Tim Minchin - The Royal Albert Hall 29/04/11 Live Review 2011
The latest tour for the Australian comedian/songwriter sees a new addition to the set up.
This is Tim Minchin in his usual fully outspoken and funny way, but bigger, and louder. He sings his belief that arenas can ruin comedy, and this appears to be his solution to the problem.
Claiming that he always thought he at the very least deserved a full orchestra following him through life, he now has one, a 55 piece one. This makes The Royal Albert Hall perhaps the perfect venue to see this show.
Comedy is most of the time someone daring to take everyday issues past the line of social acceptance. You can relate to their matter of fact comments. Tim Minchin does this perfectly, right down to the point where you believe he may go all romantic, but instead sings 'If I didn't have you. I'd have somebody else'. His 'Lullaby' track starting sweetly, and then going into the frustrated thoughts of someone who cannot stop a baby crying. At one point just about every religion and nation is given the right to be offended, and then redeems himself with the use of clever trickery.
Let's not forget the pure talent on the stage though. His classical piano skills, the wit and skill put into the lyrics, and the thought that has gone into the entire show. Tim Minchin is after all the mastermind behind a West End version of Matilda. He can almost fill The Royal Albert Hall!
Everything from the well timed additions from the orchestra to his own attire are part of the plan. Prancing about the stage with bare feet, skinny jeans, a shirt and tails, and full eye make up all play their own part. Tim's facial expressions are key to the performance of his songs. The eyes say a lot for everyone, but with thick eyeliner you cannot fail to miss the expression, and the odd cheeky wink that offers the key to the joke.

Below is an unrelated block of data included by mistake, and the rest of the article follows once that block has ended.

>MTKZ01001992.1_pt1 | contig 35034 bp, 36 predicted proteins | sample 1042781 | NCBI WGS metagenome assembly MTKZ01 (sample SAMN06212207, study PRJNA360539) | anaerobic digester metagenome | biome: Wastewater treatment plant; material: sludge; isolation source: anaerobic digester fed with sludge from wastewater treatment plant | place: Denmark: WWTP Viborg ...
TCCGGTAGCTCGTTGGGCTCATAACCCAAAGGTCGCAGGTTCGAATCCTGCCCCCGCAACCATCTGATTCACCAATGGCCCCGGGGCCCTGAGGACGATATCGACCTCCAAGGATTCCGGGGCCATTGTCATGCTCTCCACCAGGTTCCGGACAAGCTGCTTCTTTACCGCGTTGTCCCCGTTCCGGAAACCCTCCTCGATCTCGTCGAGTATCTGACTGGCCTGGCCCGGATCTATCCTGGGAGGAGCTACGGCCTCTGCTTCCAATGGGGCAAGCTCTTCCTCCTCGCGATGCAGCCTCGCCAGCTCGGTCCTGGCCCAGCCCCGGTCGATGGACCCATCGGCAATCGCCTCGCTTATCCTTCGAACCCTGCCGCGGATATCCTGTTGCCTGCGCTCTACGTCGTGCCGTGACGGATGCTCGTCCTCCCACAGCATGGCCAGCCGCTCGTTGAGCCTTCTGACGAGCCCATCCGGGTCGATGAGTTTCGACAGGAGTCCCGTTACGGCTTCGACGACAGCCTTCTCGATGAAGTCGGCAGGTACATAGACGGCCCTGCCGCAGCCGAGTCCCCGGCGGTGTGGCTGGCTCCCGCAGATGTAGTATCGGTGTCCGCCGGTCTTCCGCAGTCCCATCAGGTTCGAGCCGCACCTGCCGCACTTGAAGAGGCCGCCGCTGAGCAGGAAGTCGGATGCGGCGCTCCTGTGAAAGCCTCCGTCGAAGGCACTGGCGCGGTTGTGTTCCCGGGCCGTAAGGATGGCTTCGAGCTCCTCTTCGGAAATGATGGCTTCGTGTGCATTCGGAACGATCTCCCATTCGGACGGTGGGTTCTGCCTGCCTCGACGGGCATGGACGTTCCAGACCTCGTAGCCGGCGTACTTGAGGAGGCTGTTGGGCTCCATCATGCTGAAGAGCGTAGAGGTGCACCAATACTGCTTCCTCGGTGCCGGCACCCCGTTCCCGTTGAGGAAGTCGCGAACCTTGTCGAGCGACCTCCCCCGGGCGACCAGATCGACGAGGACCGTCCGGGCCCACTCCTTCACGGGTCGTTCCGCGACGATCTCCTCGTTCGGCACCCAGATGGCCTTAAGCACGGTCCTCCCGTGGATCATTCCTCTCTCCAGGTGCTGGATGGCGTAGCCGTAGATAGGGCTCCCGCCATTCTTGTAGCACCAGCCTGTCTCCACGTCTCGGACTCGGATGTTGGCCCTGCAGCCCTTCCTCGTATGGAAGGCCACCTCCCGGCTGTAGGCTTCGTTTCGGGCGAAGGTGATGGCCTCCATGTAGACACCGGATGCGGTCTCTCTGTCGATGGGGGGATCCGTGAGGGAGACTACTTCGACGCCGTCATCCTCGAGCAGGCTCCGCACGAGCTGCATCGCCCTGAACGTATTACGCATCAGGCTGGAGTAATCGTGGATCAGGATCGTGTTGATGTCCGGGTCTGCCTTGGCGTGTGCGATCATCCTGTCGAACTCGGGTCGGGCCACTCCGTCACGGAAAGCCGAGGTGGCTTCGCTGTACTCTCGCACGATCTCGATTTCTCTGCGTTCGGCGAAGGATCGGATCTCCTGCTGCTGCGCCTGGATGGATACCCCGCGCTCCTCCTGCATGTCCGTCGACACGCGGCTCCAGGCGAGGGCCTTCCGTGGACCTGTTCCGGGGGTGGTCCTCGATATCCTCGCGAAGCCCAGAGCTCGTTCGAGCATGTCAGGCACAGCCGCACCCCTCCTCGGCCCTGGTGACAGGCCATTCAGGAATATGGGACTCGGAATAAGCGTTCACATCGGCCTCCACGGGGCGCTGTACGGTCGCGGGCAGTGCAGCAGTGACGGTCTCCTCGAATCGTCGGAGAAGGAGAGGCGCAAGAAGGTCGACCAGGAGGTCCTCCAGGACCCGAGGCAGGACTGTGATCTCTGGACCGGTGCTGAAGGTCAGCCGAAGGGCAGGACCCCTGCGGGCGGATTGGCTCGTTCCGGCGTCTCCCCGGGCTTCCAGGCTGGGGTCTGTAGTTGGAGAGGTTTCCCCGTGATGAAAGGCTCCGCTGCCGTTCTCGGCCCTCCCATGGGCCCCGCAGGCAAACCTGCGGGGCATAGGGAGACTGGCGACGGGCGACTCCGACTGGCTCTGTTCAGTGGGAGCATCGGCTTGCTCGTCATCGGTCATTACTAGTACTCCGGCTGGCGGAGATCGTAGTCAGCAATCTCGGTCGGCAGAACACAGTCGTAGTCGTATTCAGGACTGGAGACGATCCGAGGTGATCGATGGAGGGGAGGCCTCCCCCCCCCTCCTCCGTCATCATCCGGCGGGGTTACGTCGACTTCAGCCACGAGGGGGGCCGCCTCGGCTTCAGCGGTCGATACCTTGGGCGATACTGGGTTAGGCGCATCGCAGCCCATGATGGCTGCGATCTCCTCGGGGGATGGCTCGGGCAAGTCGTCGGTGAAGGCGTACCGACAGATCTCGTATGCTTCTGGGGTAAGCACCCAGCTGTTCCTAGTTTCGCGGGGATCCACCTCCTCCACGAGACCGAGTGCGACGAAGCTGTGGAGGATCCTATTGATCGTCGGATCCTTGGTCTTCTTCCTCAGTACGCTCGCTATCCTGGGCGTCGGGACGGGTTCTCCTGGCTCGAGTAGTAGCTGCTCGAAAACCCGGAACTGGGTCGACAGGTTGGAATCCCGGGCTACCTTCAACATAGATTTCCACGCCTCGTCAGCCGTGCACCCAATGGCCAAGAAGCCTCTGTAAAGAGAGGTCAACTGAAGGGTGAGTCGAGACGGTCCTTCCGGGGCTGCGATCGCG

Power is a hard thing to achieve, and yet he has an entire audience following him and taking note of his every move. I have never seen one person make 4500 people suddenly so nervous as when he pulls out a copy of The Koran. Where is he going with this? There is a point to his actions - what makes something sacred?
Turning the venue into a disco with an enormous glitter ball he comes out with the song 'If the pope owned a disco no-one would come because they don't allow gays there. Who would start the dancing?'. His idea of a guilty pleasure is knowing that the money he used to buy his glass of wine could have been used to buy a third world village a pump... But that's why he savours it.
Fans of Minchin will not be disappointed as the show contains both old and new material, which compliment each other perfectly. With his usual mixture of procrastination and song, this is an impressive show using intelligent and often ironic wit, never failing to surprise.
The DVD, which will be available later this year, was being filmed on the night too.